A couple hoping to give 2,000 soccer jerseys to kids who might not have received Christmas presents say the project is a way to tell them “you belong” after the two’s support. famous.
aul and Lizzie Watson, both 38, have raised more than £8,600 for Kitmas 2022, a crowdfunding launched to distribute shirts through schools, community centers and food banks across the UK, and encouraged others to start their own Kitmases.
The couple, who live in Stroud, Gloucestershire with sons Luca, 5, and Benji, 18 months, said they were “jumping around the kitchen” when they received a £2,000 donation from James Corden, posted to Twitter by Mr. Watson. brother, comedian Mark Watson.
Mr Watson, a journalist, told the PA news agency: “I was running to the school and back and seeing it, I had a real moment.
“I wrote a book not too long ago about managing a football team in the Pacific and James really liked it and cited it on its cover, so we got in touch. 10 years ago, very briefly.
“I think, I still have his contact information, he loves football and from my experience he is very, very generous to me, and within hours he said ‘I like this thing. this. Yes, I will donate’.
“And then, sure enough, the donation came out with a lovely message.”
Mr Watson said the donation would fund 100 football shirts.
It read: “This is a great idea Paul and Lizzie. Congratulations Kitmas xxx”.
Ms Watson added: “It was the best moment – we were dancing around the kitchen.
Mr and Mrs Watson worked with celebrity comedian and PR director Vix Leyton to organize the distribution of shirts across the UK.
It started in 2020 when the couple was able to organize around 1,000 shirts for kids for Christmas and last year hit the 2,000 mark.
“We are a great team,” Ms. Watson, the artistic director of a cultural tourism company, told PA.
“He has great ideas like this, but he also spent his adult life using football to help people.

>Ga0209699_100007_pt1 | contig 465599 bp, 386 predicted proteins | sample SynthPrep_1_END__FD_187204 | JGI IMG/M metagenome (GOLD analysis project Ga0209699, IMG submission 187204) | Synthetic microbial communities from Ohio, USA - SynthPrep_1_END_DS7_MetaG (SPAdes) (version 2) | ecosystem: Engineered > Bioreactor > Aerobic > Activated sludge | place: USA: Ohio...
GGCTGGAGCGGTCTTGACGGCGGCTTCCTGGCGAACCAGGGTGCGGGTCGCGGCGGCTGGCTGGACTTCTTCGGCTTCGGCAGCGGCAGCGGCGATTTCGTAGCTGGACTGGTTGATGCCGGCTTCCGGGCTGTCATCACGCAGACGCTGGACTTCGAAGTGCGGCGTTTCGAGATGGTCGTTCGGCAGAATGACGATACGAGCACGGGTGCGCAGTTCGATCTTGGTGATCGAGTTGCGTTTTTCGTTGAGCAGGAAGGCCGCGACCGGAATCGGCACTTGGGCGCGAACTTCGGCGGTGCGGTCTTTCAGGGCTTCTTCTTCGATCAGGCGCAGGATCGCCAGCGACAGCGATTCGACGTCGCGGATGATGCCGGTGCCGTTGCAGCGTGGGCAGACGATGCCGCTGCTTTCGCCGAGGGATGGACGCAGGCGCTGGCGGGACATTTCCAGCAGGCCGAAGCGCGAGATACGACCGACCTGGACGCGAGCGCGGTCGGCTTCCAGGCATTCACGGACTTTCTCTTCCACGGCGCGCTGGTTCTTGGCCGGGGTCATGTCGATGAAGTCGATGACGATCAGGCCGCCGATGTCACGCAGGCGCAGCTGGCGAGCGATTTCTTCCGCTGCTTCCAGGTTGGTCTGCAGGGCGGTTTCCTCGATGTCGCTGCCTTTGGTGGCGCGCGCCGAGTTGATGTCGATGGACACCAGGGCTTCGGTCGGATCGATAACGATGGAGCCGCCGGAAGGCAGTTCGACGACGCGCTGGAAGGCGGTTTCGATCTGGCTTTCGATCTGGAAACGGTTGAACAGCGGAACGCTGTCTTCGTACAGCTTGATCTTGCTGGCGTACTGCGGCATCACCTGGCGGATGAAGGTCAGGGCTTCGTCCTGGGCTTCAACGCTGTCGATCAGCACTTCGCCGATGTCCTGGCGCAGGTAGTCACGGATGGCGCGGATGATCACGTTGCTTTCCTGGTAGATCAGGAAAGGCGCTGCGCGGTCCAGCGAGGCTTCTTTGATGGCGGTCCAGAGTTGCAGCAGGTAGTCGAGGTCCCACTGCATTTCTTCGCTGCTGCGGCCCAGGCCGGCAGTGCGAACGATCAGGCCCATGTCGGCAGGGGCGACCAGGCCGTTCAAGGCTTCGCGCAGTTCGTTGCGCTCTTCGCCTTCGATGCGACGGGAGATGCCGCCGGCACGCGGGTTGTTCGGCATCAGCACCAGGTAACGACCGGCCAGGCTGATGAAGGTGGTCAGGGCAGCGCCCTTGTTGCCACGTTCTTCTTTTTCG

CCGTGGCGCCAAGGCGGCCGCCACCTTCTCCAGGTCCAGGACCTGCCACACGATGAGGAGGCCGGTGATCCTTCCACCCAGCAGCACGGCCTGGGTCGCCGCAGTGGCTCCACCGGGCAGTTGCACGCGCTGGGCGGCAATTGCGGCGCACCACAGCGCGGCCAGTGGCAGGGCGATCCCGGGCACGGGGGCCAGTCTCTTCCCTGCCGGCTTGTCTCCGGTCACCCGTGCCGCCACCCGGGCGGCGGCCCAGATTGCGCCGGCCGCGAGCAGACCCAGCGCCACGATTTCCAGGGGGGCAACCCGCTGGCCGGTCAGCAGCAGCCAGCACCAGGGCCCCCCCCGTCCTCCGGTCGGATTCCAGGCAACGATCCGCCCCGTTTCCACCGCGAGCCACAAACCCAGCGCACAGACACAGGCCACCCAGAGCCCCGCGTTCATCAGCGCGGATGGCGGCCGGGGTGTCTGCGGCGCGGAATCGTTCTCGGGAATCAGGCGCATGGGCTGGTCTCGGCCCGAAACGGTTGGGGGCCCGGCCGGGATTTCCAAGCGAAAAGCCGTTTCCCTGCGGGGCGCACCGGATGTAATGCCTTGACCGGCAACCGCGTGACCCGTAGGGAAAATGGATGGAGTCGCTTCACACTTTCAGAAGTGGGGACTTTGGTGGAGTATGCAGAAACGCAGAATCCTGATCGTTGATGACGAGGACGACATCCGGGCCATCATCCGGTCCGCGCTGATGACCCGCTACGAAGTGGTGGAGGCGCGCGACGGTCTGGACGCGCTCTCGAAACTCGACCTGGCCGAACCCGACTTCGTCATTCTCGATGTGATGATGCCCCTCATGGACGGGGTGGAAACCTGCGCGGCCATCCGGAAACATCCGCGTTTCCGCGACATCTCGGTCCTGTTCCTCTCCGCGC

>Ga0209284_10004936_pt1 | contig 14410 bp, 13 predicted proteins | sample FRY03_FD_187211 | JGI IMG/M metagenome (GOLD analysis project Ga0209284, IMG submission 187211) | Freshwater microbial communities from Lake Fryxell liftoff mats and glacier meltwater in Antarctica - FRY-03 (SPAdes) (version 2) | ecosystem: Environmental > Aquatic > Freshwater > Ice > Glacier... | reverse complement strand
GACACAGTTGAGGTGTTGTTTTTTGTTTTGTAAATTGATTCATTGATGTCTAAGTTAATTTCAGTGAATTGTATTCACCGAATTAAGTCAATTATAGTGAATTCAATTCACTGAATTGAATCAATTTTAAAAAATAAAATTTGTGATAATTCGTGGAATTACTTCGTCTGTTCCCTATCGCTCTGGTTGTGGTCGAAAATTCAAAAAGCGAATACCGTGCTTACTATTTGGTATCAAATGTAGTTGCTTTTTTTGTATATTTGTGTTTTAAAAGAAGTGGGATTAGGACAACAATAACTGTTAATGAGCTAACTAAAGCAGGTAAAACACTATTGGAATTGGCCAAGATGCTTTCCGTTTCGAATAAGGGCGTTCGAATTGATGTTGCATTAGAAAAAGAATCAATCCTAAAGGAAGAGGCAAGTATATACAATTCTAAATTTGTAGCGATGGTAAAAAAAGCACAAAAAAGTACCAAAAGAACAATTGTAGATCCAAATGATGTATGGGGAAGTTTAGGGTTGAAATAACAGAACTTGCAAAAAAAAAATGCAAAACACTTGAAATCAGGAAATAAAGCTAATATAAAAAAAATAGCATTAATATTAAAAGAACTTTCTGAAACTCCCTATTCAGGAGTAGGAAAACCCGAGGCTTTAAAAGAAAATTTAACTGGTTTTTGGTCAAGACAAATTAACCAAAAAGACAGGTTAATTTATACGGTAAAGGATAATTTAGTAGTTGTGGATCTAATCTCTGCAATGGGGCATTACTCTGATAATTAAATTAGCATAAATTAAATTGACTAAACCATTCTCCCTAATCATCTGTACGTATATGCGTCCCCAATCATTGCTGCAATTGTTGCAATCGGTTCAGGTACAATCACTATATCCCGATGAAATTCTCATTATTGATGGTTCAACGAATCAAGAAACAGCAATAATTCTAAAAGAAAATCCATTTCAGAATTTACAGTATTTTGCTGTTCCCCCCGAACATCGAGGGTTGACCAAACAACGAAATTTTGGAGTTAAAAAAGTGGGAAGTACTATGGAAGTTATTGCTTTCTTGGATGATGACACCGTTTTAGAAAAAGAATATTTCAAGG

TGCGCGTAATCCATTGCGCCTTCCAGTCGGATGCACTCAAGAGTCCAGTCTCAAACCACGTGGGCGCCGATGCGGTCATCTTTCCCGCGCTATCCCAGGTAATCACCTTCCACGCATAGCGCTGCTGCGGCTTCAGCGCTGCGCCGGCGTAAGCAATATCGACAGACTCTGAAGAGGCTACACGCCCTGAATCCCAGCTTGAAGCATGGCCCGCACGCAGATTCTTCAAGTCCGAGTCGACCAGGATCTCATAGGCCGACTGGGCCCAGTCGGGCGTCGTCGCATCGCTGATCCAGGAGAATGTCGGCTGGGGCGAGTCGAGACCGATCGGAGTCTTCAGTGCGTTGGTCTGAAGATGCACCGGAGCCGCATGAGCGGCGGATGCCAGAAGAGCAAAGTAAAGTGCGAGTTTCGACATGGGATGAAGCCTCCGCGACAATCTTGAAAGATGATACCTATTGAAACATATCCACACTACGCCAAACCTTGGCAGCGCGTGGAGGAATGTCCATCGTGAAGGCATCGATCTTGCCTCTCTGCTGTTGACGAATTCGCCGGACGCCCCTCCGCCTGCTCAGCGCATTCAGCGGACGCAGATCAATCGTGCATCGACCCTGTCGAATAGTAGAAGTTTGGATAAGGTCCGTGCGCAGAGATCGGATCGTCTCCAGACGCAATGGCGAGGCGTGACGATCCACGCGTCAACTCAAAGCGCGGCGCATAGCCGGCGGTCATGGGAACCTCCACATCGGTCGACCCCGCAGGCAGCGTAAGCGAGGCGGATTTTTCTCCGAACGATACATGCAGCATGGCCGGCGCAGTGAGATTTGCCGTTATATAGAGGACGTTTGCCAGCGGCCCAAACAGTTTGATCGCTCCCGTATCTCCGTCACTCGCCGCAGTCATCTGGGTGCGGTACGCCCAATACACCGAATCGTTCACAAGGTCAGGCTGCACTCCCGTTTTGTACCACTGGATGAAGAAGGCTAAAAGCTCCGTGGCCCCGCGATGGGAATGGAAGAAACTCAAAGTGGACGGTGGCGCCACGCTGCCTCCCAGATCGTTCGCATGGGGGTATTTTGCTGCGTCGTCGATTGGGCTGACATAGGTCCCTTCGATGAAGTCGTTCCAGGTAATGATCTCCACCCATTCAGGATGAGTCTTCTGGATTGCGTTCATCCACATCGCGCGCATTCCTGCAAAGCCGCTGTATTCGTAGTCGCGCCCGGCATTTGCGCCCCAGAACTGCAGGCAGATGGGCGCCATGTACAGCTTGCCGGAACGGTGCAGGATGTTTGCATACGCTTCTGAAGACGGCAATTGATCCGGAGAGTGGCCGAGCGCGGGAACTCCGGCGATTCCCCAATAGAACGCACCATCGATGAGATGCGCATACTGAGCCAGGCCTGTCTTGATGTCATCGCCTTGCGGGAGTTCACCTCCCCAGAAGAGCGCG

“We take care of the logistics together, but that’s my strength.
“And then I also really enjoy contacting the food banks and building relationships with them.”
Mr Watson said the project was a way of giving children a “sense of identity”.
“Growing up, we didn’t always get a football shirt – it was like the pinnacle of a gift – but if you do, it’s like it’s your Christmas present, I I still remember how it felt,” he said.
“And I think the sad thing right now is that most families can’t buy football shirts for their children because the cost is so ridiculous. It’s a football way of saying ‘This is not for you’.
“But more than anything else, (getting a shirt) is like a sense of identity – it’s the feeling that you are part of something, and that is football.
“It’s a way of saying, ‘You are part of this and you belong’.”
Kitmas, also supported by donating shirts as well as money to buy them, has inspired other groups to run their own “side activities”, including clubs like Cheltenham Town and Frome Town.
Ms Leyton said: ‘We were so surprised by the response, and it was the first Christmas day as an adult that I was so excited about, knowing that the kids would wake up and open that gift and the parents would love it. Parents will be less worried.” Kitmas’ “marketing arm” and shirt collection center in London this year, told PA.
“Money was tight for my parents growing up but they really went out of their way to give me that day every year and I never really appreciated how much pressure that must be. .
“It is exciting to see people using it and running after it, especially as it makes football more accessible to girls,” she said of Kitmas founded by Goal Diggers FC, a non-profit club that makes football more accessible to everyone. all women and non-binary people in east London.
Mrs. Watson also talked about children’s reactions when they open their Christmas presents.
“Because we’re the middlemen, we don’t see the kids, but these are the real kids,” she said.
“I think there was a kid, his Barcelona scarf was his most valuable asset in the world and then he got a Barcelona shirt from us and he just couldn’t believe it, and he cried. .
“And these are the stories that we want more of this year, because they remind us that this is what we’re actually doing.”
Mr Watson said it hoped to reduce “pressure on parents” amid the cost of living crisis.
“We won’t be able to pay everyone’s heating bills, there are other great people doing things like that,” he said.
“But what we can do is send some football jerseys. (We) just do what we can.”
To learn more about Kitmas 2022, visit: www.crowdfunder.co.uk/kitmas-2022.
https://www.independent.ie/world-news/and-finally/couple-aim-to-give-2000-football-shirts-to-children-for-christmas-42175863.html The couple set a goal of giving away 2,000 soccer jerseys to children for Christmas